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The section on this unpublished work of Roth's was self-edited far too much, and far too timidly, in Samuel Roth, Infamous Modernist. I want to publish it here in its entirety.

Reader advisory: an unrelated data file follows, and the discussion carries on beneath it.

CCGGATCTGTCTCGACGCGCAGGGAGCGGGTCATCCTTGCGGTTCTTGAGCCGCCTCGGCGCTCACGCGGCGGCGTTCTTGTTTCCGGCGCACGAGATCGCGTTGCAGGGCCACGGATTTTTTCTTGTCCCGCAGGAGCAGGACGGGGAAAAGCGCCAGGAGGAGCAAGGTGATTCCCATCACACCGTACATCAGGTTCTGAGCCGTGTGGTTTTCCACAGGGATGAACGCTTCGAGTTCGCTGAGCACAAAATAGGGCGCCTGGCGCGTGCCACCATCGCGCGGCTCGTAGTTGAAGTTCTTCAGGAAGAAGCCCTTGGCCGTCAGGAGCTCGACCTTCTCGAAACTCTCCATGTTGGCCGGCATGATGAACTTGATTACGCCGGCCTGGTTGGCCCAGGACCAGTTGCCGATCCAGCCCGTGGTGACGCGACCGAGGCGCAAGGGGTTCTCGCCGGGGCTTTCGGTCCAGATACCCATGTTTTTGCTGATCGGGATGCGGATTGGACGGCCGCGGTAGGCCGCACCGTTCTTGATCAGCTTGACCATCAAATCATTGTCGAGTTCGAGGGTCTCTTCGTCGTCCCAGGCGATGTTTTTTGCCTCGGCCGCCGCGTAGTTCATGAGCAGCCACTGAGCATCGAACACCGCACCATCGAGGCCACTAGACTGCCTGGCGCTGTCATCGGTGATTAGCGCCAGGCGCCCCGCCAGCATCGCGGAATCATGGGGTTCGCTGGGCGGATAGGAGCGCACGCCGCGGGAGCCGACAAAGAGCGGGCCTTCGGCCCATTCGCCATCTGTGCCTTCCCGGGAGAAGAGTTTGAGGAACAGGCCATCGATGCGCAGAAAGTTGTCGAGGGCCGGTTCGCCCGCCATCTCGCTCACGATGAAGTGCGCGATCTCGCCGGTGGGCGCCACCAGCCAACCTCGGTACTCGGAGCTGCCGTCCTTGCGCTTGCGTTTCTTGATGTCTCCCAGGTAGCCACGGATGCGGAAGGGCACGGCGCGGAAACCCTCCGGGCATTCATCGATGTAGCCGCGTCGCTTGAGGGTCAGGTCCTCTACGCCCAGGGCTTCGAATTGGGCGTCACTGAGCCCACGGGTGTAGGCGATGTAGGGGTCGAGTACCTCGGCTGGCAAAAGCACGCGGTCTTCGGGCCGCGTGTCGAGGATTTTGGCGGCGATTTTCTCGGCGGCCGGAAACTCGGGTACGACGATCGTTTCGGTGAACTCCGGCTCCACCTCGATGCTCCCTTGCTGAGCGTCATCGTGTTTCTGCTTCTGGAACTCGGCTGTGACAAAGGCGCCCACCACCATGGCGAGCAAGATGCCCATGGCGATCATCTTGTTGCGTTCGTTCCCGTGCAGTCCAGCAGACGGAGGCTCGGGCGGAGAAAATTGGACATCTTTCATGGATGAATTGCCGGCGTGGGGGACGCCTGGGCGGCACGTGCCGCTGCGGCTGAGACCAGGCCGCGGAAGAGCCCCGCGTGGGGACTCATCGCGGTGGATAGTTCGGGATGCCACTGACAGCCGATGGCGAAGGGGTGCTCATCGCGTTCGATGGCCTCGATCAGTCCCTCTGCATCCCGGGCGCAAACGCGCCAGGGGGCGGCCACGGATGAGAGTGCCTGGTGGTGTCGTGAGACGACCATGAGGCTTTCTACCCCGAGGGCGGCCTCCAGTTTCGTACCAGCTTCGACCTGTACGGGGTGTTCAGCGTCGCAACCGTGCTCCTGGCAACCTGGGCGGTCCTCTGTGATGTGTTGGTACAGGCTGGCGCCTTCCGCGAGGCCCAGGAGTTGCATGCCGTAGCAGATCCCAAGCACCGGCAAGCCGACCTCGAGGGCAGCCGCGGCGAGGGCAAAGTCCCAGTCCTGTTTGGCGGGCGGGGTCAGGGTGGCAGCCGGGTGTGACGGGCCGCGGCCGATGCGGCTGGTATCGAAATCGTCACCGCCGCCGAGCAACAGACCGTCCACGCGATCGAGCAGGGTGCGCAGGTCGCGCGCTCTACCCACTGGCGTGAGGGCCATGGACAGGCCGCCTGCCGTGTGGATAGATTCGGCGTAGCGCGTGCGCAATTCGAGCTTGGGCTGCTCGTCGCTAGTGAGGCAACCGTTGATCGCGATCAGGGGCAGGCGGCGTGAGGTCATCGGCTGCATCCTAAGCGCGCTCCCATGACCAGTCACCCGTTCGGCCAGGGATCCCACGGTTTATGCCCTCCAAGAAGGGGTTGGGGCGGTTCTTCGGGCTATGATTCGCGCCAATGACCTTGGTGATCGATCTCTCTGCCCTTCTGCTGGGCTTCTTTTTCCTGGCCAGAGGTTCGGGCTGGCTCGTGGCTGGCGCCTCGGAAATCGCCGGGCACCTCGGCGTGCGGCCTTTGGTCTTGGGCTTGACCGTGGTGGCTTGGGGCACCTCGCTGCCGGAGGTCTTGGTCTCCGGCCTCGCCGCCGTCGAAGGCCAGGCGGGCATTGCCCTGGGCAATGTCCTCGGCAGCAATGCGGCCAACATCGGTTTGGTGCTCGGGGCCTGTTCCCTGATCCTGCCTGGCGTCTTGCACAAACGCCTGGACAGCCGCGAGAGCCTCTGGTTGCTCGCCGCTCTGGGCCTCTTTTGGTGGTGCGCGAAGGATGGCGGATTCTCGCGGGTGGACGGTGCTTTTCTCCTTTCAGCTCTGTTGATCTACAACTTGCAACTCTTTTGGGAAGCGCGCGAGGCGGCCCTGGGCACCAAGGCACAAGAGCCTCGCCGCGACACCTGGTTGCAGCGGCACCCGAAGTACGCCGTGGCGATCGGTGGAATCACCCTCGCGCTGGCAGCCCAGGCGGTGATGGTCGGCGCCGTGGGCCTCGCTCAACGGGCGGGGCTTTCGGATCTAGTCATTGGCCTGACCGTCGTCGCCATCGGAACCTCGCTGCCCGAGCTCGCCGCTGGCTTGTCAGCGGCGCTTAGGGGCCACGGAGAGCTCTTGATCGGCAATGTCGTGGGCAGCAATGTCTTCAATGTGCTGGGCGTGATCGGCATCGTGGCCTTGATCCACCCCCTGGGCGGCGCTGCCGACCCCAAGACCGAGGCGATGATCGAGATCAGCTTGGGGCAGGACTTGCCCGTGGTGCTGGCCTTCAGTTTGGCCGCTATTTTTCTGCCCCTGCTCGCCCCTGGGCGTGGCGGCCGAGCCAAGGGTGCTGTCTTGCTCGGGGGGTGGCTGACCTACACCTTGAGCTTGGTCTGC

Sam Roth was well along in his 70s when he wrote this 341-page typescript, under his pseudonym Norman Lockridge, about the teenaged 2nd century A.D. Roman emperor. The eponymous protagonist was, as a child, a royal priest of the sun god Eliogabalus in Syria. He came to the throne at 15 as a charismatic prodigy, renown as the handsomest man in the empire, and indulged in sybaritic revels that revealed him to be a transgender (possibly even transsexual) person with two “husbands” (both slaves). In addition, he performed in “barbarian” Phoenician rites devoted to his god, wore outlandish costumes, assumed effeminate gestures and speech, and violated such taboos as having sex with vestal virgins. At 19, he was murdered by a mob incited by the next emperor, his cousin Alexander Severus.  Read More 
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